In this welding process the base metal is heated to a proximate welding temperature by the electric arc. The arc is covered with a shielding flux and provide necessary shielding for the welding process. It is expensive, easier to carry used in construction, repair work etc.
Equipment: knob, lead electrode, electrode holder, ground clamp, power supply. The electrode should be changed frequently.
Gas-metal arc welding
Gas- metal arc welding is also be called as metal inert gas or MIG. In this technique a consumable electric wire is used that acts like the filler, the wire doesn’t contain or is coated with any flux. To protect the molten puddle from reacting shielding gas (argon, carbon dioxide) is simultaneously supplied during the operation. It is smooth, clean and relatively cool.
Equipment: power supply, torch, electrode, gas cylinder, gas flow meter.
Gas-tungsten arc Welding
Gas-tungsten arc welding is also be called as tungsten inert gas (TIG). In this process a non-consumable tungsten electrode is used, to protect the welding area from atmospheric contamination shielding inert gas is supplied during the operation. It differs from MIG because the electrode is non-consumable and doesn’t act as a filler. It is much cleaner and versatile process.
Equipment: constant power supplier, torch, clamp, electrode, inert gas cylinder and regulators.
Plasma arc welding (types of welding)
In plasma arc welding process welding is performed by consumable tungsten electrode, high temperature-high velocity ionized plasma gas is being delivered throughout the copper nozzle during the operation. It is familiar to the TIG welding but is more versatile in speed, distortion, deeper penetration and considerably steady arc.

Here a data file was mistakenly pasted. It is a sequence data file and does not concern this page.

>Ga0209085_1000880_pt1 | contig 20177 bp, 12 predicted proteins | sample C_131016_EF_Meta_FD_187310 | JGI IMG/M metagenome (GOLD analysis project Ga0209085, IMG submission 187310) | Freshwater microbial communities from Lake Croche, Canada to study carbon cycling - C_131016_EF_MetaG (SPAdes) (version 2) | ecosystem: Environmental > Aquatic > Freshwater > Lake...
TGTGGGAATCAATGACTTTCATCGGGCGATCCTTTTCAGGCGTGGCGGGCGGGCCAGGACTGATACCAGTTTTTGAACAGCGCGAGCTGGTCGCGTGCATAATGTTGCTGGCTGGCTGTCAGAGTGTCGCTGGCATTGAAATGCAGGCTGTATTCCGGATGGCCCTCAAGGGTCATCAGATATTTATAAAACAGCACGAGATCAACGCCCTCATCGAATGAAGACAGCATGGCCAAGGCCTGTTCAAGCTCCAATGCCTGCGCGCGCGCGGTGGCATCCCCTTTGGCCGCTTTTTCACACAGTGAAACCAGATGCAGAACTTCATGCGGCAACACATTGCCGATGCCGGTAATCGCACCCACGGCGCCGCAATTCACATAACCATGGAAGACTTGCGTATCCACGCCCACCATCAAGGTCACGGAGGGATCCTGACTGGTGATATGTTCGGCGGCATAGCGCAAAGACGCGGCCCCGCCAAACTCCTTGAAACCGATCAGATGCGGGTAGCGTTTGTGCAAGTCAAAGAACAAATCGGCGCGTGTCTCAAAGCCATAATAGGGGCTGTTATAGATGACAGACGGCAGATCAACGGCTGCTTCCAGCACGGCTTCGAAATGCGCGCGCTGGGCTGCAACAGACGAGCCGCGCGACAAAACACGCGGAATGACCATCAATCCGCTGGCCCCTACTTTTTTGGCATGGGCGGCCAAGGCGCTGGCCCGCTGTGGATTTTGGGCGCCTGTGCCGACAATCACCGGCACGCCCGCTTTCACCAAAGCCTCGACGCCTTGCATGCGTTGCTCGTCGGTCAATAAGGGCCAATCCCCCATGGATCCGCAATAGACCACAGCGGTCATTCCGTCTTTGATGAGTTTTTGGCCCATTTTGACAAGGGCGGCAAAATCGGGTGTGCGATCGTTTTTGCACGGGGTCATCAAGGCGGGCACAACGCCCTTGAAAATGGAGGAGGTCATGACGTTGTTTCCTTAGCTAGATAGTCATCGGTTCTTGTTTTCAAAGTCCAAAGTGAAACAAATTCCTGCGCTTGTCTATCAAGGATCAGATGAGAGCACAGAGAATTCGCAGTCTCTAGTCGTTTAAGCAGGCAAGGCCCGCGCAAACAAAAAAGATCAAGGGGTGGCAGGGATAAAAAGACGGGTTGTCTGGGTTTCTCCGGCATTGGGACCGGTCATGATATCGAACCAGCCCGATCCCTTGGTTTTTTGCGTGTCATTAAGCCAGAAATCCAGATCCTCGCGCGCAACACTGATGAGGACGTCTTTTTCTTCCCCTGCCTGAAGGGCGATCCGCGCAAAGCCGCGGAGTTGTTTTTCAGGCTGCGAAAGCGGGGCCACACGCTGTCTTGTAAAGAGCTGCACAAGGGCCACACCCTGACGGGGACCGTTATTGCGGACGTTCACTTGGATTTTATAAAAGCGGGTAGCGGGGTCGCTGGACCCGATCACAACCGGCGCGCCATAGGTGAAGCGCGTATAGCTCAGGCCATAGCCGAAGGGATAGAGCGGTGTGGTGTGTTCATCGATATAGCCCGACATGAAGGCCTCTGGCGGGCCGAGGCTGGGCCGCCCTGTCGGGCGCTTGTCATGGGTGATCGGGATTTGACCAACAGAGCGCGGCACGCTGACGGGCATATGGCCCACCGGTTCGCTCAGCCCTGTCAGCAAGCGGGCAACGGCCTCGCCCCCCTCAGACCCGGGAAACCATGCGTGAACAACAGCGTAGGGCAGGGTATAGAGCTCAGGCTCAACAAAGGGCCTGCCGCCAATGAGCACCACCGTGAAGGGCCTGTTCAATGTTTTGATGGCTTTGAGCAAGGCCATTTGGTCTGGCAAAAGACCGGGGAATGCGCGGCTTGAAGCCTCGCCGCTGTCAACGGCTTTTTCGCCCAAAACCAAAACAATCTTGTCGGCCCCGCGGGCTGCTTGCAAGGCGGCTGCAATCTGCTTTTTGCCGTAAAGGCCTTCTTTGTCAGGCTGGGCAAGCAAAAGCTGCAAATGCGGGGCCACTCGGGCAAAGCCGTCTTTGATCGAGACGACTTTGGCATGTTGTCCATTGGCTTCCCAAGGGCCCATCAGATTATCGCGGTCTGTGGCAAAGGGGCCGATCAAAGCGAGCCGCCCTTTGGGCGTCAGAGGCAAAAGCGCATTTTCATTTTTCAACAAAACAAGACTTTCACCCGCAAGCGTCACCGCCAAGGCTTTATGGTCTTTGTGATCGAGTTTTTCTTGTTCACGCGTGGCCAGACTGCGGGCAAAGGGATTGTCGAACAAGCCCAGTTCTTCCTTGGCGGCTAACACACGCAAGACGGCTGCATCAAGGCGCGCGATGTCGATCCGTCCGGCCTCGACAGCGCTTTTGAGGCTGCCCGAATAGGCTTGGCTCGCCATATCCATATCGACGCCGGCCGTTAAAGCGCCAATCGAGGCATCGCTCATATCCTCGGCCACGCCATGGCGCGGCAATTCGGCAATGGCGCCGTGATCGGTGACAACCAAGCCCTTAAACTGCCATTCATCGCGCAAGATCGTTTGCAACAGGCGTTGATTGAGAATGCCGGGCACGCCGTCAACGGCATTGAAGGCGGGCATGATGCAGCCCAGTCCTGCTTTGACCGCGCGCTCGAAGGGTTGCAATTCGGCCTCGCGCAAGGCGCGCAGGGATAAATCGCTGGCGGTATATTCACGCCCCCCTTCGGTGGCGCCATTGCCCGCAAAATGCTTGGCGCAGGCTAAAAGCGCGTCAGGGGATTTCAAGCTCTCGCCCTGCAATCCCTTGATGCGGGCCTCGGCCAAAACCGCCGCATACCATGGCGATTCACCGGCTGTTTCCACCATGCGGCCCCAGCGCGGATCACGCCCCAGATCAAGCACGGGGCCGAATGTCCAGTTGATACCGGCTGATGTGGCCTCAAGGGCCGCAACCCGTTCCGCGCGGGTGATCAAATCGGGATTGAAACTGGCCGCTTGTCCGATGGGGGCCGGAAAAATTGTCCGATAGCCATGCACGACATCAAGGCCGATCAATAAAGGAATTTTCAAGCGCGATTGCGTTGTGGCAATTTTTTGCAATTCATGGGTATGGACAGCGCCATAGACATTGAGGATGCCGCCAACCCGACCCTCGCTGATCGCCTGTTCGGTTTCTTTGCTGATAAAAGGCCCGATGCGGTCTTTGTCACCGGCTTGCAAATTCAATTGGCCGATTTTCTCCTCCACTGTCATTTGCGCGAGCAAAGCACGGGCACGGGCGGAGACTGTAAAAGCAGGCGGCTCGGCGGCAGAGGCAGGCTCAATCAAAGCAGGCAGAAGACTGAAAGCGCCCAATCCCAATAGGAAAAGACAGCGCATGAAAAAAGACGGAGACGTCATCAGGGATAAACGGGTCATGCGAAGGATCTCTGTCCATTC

Equipment: laser torch, power supply, filler, plasma console, water cooled liquid, gas cylinder.
Energy source for welding operation
Since there is a variety of arc welding available so does the energy source during the welding operation.
- In oxyacetylene welding technique the oxygen and acetylene must be kept in a pressurized cylinder and should be kept in upright position.
- In STICK welding DC current supply must be preferred because of wide range of advantages like wide welding area, thickness position and penetration.
- In MIG welding DC power supply should be recommended for having a steady arc. One can also adjust the voltage, polarity and wire rate feed.
- In TIG welding metals like aluminum, magnesium that are used for welding requires AC current but when dealing with stainless steel DC polarity is required.
- Plasma arc welding requires a compressed air source and a constant high voltage DC power supply unit to deliver high intensity plasma gas to the torch.
It is extremely important to follow the basic welding safety rule and manufacture’s safety guidelines. Keep in mind that your dealing with very high voltage arc and pressurized cylinder.
Some of the safety equipment:
- Safety glasses.
- Leather seal boots.
- Low-profile respirator mask.
- Welding helmet.
- Welding gloves.
- Welding cap.
- Heat reductant jacket.